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Scars: Child sex abuse cases must change

Scars holds regular training sessions

The collapse of a court case against a teacher accused of sexually exploiting three different students has prompted a call for changes in the way such cases are conducted.

The recommendations came from Scars, a charity dedicated to fighting child sex abuse, educating the community and providing a voice for victims.

The teacher had been accused in September of ten counts of sexual exploitation of a young person, plus five counts of intruding on the privacy of a young person, with three different complainants.

Earlier this month in the Supreme Court, Puisne Judge Charles-Etta Simmons ruled that there was no case to answer, thus exonerating the accused.

“My daughter did a fantastic job but the case never made it to the jury,” the father of the primary complainant told The Royal Gazette. “I think it would have been better served if she had gone by herself.

“I will continue to fight for my daughter — she has given me permission to go ahead and speak. So my next step is to align myself with Scars and try to bring about some kind of change. These allegations involved locked doors during school hours. I’m not interested in naming, blaming and shaming.”

He said the case had proven gruelling for his teenage daughter, a minor.

“She’s an amazing girl. Her evidence in chief took maybe a day, then she came back and gave another two days’ cross examination. She was very articulate but it was still very draining and fatiguing.

“I had to give evidence as well; it was my first time in court. It was very hard to be up there and give evidence for an hour. It’s just not a place for a minor, standing in front of strangers and the accused. I definitely feel it’s something that could be changed.”

The man, who cannot be identified for legal reasons, said he had been taking Scars’s training programme for recognising and preventing child sexual abuse, and is now set to become a trainer.

“I want to tell my story in the hope that others will be spared from it,” he said. “All we have to do is hope that somebody else doesn’t go through this.”

Scars chairman Jon Brunson and founder and executive director Debi Ray-Rivers, both of whom observed the case, acknowledged the need for cases to be heard in open court so that justice could be seen by the public as being done.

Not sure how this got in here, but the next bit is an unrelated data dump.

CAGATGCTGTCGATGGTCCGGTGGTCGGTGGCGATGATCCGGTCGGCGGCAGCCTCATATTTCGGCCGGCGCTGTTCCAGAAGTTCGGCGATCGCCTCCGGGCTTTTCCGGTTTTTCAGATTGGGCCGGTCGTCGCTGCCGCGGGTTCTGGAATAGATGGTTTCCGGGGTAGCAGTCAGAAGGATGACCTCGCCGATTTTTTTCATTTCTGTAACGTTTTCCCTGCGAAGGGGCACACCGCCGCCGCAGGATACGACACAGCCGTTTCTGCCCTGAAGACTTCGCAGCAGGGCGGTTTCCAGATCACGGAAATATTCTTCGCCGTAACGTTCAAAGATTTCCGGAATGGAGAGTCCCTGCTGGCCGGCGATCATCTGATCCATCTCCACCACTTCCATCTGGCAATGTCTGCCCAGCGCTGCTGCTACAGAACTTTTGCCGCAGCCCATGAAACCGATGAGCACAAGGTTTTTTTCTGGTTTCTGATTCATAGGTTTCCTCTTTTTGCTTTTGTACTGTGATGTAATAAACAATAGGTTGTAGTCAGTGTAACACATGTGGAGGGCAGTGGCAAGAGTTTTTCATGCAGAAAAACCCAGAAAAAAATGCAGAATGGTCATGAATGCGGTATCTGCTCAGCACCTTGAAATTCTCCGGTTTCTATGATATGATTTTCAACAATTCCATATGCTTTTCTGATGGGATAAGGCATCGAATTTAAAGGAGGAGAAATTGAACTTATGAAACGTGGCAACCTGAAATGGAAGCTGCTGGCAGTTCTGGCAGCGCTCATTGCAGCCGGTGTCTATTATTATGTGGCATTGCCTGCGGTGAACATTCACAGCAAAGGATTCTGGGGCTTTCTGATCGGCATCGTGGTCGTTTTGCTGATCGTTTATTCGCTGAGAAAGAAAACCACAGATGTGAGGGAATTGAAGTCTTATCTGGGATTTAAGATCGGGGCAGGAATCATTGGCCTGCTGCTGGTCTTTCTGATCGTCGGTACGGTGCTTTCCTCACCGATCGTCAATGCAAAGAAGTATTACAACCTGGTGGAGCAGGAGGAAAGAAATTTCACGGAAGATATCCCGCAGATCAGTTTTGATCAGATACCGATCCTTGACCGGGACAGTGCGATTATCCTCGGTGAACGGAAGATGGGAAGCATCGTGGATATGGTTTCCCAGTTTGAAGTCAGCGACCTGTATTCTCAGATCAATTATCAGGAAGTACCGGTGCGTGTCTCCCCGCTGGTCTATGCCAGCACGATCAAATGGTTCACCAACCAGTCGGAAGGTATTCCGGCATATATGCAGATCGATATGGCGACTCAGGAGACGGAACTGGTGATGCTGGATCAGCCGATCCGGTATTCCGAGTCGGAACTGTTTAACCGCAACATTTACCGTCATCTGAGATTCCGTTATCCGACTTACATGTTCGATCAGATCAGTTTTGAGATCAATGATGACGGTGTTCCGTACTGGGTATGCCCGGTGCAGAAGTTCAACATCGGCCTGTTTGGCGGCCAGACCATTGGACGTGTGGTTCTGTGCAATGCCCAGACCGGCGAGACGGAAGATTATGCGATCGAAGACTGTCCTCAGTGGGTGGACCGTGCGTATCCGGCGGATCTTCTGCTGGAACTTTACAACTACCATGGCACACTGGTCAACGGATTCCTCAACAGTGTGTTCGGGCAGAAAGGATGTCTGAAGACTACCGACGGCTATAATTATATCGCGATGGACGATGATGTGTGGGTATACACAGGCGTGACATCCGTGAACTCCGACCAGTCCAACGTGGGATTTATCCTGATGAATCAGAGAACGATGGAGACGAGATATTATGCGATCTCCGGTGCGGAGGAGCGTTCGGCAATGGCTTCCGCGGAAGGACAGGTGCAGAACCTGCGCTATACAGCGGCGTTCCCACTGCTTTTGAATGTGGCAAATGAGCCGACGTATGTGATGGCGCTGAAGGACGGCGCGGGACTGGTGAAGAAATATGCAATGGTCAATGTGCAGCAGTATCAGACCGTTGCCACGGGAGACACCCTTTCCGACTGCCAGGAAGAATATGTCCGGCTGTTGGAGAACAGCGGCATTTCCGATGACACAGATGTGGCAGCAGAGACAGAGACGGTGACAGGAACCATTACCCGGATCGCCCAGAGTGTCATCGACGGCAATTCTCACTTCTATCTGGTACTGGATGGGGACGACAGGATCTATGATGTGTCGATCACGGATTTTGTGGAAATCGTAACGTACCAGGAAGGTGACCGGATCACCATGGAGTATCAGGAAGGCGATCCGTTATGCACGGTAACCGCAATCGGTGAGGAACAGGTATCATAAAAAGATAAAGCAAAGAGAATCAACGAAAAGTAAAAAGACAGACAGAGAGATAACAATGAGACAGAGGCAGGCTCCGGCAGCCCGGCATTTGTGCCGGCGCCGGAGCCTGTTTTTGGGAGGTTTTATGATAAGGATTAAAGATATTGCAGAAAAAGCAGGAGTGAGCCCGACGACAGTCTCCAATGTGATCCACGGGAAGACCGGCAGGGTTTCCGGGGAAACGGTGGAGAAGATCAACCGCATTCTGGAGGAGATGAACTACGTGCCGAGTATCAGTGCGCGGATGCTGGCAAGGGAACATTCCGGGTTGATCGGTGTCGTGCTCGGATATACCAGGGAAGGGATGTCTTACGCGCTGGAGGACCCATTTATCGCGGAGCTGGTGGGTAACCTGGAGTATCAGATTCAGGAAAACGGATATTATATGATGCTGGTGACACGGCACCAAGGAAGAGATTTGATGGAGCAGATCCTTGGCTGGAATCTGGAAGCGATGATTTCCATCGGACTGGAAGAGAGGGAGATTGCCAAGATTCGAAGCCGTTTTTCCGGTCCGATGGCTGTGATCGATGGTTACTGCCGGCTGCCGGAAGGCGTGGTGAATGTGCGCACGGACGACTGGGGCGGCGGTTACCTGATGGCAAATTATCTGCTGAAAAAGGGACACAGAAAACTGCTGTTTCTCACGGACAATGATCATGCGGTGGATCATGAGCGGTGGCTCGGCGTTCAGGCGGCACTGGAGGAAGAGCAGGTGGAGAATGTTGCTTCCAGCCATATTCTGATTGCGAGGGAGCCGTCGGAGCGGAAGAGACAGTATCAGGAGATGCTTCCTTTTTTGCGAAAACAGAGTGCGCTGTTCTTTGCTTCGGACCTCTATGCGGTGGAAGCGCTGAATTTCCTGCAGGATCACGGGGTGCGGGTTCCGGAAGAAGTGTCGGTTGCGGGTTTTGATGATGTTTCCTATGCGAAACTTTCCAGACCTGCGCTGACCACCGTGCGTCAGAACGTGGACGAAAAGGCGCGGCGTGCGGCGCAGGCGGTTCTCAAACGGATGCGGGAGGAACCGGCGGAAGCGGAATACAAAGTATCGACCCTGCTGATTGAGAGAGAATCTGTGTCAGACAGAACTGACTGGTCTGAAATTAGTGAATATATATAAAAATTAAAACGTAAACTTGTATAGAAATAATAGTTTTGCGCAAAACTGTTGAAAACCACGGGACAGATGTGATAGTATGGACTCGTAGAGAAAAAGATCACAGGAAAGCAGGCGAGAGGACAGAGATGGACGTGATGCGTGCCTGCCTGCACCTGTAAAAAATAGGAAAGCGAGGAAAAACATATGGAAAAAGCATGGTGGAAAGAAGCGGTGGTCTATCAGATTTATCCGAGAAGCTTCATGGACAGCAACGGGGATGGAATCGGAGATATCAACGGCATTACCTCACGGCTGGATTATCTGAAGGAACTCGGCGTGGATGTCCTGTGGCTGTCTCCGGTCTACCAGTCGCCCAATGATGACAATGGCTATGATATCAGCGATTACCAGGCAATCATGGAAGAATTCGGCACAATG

However, for young witnesses, Mr Brunson said it was “almost like they are in trouble for telling the truth”, having to face not only the accused in close quarters but his supporters and members of the public.

Added Ms Ray-Rivers: “You can still have a fair trial while giving them the protection that they should have. Even as an adult, you’re traumatised by court cases.” Both said they felt witnesses were intimidated by speaking in open court.

In this particular case, the allegations of locked doors made both question the code of conduct in place for teachers. The Royal Gazette requested details on that policy but was unable to get a response.

However, Scars acknowledged an “excellent” rapport with the ministry, and said the minister Wayne Scott had taken their training course, which has been taken up by schools all over the Island. Bermuda’s educators are held to a high standard under legislation, including the Vulnerably Persons Policy.

Scars training has gone out to just short of 3,000 people, which is more than five per cent of the population, Mr Brunson said.

“There’s a theory that once you pass five per cent, the movement starts to generate its own energy and force,” he added. “I believe that to be true.”

Ms Ray-Rivers urged parents to get educated and ask questions, noting that a summer camp operator had been trained and certification within days of being asked by parents. “Our training is not going to stop someone from wanting to sexually abuse a child, but it’s making the Island safer,” she said.